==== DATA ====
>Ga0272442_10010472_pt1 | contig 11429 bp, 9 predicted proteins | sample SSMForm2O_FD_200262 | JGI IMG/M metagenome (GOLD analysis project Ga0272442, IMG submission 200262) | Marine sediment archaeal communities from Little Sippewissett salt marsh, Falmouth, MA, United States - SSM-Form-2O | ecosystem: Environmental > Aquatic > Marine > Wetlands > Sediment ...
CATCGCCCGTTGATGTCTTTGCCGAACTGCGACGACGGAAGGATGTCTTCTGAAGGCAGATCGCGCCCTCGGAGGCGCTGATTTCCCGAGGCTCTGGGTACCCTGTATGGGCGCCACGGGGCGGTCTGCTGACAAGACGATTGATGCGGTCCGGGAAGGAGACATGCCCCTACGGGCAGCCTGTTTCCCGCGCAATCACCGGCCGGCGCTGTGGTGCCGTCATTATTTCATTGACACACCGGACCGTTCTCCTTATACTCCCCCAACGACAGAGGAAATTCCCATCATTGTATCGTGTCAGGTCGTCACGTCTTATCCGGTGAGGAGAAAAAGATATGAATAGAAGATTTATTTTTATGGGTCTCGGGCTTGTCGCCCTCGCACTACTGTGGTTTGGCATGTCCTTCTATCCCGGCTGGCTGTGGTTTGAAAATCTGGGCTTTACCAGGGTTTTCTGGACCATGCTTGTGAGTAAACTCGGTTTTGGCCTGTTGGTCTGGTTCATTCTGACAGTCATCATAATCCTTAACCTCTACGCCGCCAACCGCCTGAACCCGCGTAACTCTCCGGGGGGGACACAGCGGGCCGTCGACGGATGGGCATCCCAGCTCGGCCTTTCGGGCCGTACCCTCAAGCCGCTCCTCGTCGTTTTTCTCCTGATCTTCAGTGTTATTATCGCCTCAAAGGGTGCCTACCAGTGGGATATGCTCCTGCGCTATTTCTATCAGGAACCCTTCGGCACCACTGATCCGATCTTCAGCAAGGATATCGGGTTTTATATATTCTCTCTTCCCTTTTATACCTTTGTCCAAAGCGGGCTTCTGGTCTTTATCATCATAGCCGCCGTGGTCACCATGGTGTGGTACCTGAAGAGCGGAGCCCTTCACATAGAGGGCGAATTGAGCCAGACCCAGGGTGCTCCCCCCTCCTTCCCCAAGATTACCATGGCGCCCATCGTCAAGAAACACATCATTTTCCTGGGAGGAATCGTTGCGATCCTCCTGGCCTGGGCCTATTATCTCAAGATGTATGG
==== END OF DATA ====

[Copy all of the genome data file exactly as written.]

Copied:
>Ga0272442_10010472_pt1 | contig 11429 bp, 9 predicted proteins | sample SSMForm2O_FD_200262 | JGI IMG/M metagenome (GOLD analysis project Ga0272442, IMG submission 200262) | Marine sediment archaeal communities from Little Sippewissett salt marsh, Falmouth, MA, United States - SSM-Form-2O | ecosystem: Environmental > Aquatic > Marine > Wetlands > Sediment ...
CATCGCCCGTTGATGTCTTTGCCGAACTGCGACGACGGAAGGATGTCTTCTGAAGGCAGATCGCGCCCTCGGAGGCGCTGATTTCCCGAGGCTCTGGGTACCCTGTATGGGCGCCACGGGGCGGTCTGCTGACAAGACGATTGATGCGGTCCGGGAAGGAGACATGCCCCTACGGGCAGCCTGTTTCCCGCGCAATCACCGGCCGGCGCTGTGGTGCCGTCATTATTTCATTGACACACCGGACCGTTCTCCTTATACTCCCCCAACGACAGAGGAAATTCCCATCATTGTATCGTGTCAGGTCGTCACGTCTTATCCGGTGAGGAGAAAAAGATATGAATAGAAGATTTATTTTTATGGGTCTCGGGCTTGTCGCCCTCGCACTACTGTGGTTTGGCATGTCCTTCTATCCCGGCTGGCTGTGGTTTGAAAATCTGGGCTTTACCAGGGTTTTCTGGACCATGCTTGTGAGTAAACTCGGTTTTGGCCTGTTGGTCTGGTTCATTCTGACAGTCATCATAATCCTTAACCTCTACGCCGCCAACCGCCTGAACCCGCGTAACTCTCCGGGGGGGACACAGCGGGCCGTCGACGGATGGGCATCCCAGCTCGGCCTTTCGGGCCGTACCCTCAAGCCGCTCCTCGTCGTTTTTCTCCTGATCTTCAGTGTTATTATCGCCTCAAAGGGTGCCTACCAGTGGGATATGCTCCTGCGCTATTTCTATCAGGAACCCTTCGGCACCACTGATCCGATCTTCAGCAAGGATATCGGGTTTTATATATTCTCTCTTCCCTTTTATACCTTTGTCCAAAGCGGGCTTCTGGTCTTTATCATCATAGCCGCCGTGGTCACCATGGTGTGGTACCTGAAGAGCGGAGCCCTTCACATAGAGGGCGAATTGAGCCAGACCCAGGGTGCTCCCCCCTCCTTCCCCAAGATTACCATGGCGCCCATCGTCAAGAAACACATCATTTTCCTGGGAGGAATCGTTGCGATCCTCCTGGCCTGGGCCTATTATCTCAAGATGTATGG